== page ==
A Carpet Installer's Notebook

Illustration 1

A friend called saying he had a job coming up with a carpet he had never worked with and wondered if I could help him with it. A highly skilled installer with a lot of experience installing patterns and woven goods, he is wise enough to ask for help when he runs up against something he's not familiar with. He told me what was involved and I said, "Sure sounds like fun."

Photo 1
Boucl?iltons, or as they are more commonly known, Flatweaves, can be intimidating at first glance. Not much more than a 1/8-inch thick, they require some special handling, starting with the tackless strip.

Photo 2
Tackless strip is manufactured with four different pin lengths and four different widths of wood: 3/4-inch (2 rows of pins), 1 inch (2 rows of pins), 1 1/2- inch Tri-tack (3 rows of pins), and 2 inch Commercial or Architectural (3 rows of pins).

Photo 3
The pin length extending above the wood surface is as follows: C pin 1/4-inch, E pin 7/32-inch, D pin 3/16-inch, and J pin 5/32-inch.

Photo 4
Halex also makes an aluminum tackless strip with the pins 1/8-inch. (Illustration 1)

Photo 5
With a flat weave, you want to use the shortest pin length possible to prevent the pins from penetrating entirely though the carpet and distorting the face.

Photo 6
In this case, the shortest pin length available from our local distributor was D pin Tri-tack. It was still too long for this material.

Photo 7
To resolve the problem we used a layer of scribing felt as a shim to shorten the pin length. Using the width of my straight edge as a guide, I cut 3-inch wide strips of the scribing felt (Photo 1).

Photo 8
Next I placed the strips over the tackless, leaving the gully between the strip and wall uncovered. I then rolled it with a star-wheel roller to seat the scribing felt on the pins (Photo 2). This was done around the entire room (Photo 3). The 3-inch width allowed us to staple the edge of the scribing felt down to prevent movement.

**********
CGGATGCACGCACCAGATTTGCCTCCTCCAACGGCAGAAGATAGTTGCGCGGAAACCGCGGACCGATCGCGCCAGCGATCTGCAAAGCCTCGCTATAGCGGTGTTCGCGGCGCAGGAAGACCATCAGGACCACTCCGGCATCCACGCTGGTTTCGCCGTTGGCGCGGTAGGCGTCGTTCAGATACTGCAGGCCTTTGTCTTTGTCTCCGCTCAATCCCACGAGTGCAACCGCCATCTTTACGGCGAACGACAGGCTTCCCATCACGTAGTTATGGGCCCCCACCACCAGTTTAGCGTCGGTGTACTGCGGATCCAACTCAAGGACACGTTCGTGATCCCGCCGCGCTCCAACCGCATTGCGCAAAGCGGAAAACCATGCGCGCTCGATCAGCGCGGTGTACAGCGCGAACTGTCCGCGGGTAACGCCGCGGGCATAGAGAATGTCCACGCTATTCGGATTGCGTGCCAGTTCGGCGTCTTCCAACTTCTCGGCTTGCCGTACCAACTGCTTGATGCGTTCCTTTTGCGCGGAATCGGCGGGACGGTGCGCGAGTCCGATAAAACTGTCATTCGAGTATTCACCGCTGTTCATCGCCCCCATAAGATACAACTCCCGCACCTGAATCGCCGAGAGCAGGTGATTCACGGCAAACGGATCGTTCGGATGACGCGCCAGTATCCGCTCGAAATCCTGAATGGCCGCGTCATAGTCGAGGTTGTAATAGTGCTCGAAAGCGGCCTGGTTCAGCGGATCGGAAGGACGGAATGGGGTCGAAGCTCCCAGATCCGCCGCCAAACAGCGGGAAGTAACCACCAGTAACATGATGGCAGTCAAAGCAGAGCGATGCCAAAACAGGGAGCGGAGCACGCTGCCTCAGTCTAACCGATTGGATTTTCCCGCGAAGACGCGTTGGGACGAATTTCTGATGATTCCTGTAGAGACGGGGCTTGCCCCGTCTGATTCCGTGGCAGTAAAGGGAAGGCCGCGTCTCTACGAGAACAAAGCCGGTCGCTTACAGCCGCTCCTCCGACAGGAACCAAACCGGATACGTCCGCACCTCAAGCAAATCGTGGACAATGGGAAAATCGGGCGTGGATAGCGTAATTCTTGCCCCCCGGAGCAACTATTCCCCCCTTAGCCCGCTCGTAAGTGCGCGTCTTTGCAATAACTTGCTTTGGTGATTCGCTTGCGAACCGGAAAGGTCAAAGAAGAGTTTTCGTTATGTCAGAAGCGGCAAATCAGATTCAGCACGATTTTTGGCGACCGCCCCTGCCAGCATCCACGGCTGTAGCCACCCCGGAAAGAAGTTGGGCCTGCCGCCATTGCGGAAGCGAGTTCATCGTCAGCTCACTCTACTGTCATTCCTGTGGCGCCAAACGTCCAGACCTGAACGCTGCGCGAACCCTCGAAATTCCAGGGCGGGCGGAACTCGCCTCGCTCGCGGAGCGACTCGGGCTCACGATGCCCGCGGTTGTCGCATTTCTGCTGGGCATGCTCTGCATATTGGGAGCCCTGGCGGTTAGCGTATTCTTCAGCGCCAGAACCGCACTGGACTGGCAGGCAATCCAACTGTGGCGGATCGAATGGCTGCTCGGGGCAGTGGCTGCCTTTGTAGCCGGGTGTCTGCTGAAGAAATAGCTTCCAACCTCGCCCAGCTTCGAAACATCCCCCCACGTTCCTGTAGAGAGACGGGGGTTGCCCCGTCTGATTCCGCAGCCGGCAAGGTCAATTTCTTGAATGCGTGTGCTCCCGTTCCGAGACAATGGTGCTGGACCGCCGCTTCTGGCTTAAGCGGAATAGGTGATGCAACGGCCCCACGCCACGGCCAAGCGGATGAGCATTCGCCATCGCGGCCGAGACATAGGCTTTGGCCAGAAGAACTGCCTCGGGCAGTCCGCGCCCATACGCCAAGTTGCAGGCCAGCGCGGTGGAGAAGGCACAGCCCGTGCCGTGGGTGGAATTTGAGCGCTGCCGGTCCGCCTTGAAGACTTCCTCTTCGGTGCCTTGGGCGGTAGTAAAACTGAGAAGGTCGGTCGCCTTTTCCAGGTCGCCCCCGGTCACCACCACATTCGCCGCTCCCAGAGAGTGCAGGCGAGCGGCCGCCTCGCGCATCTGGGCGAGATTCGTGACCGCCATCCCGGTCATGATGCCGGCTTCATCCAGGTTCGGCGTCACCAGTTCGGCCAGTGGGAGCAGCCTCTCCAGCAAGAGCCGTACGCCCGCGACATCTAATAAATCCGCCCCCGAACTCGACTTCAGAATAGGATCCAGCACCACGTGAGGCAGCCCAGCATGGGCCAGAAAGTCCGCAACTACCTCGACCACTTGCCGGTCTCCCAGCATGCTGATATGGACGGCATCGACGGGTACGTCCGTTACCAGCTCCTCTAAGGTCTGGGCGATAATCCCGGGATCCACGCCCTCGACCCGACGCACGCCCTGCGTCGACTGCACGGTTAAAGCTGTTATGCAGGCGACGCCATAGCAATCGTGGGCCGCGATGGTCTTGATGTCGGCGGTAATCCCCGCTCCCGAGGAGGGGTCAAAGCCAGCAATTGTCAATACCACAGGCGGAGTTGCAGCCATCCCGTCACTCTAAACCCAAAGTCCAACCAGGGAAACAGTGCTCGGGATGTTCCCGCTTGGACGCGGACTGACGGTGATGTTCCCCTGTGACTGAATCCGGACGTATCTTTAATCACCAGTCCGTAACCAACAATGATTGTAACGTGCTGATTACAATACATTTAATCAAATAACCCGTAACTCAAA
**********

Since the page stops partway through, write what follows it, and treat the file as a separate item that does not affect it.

Photo 9
It's important to mention here that your gully between the strip and the wall needs to be much tighter than normal, about the same as the carpet thickness. If you look at it and think "Whoa, that's way too small a gap," it's probably just right.

When it came to cutting the seams, we first tried scissors (Photo 4), but found that a 303-loop-pile cutter (Photo 5) gave us a cleaner seam edge (Photo 6). I mention that particular loop-pile cutter because its blade angle gave a cleaner cut than others did. The edges were sealed with hot-melt thermoplastic adhesive using one of the sealing tips we talked about in the Sept/Oct issue (Photo 7). The seams were constructed with a low profile seaming tape (Photo 8). When you hear low profile, it just means less thermoplastic adhesive or a lighter tape. With this carpet a "premium" tape would have too much glue and cause a profiling problem.

The job was stretched in using the techniques we discussed in the July/Aug issue "Seampeaking Causes and Solutions." A cotton head attachment was used on the power stretcher to prevent damage from the stretcher teeth (Photo 9). This is vital. If you don't use a cotton head on this carpet, you are not just asking for trouble, you are in trouble!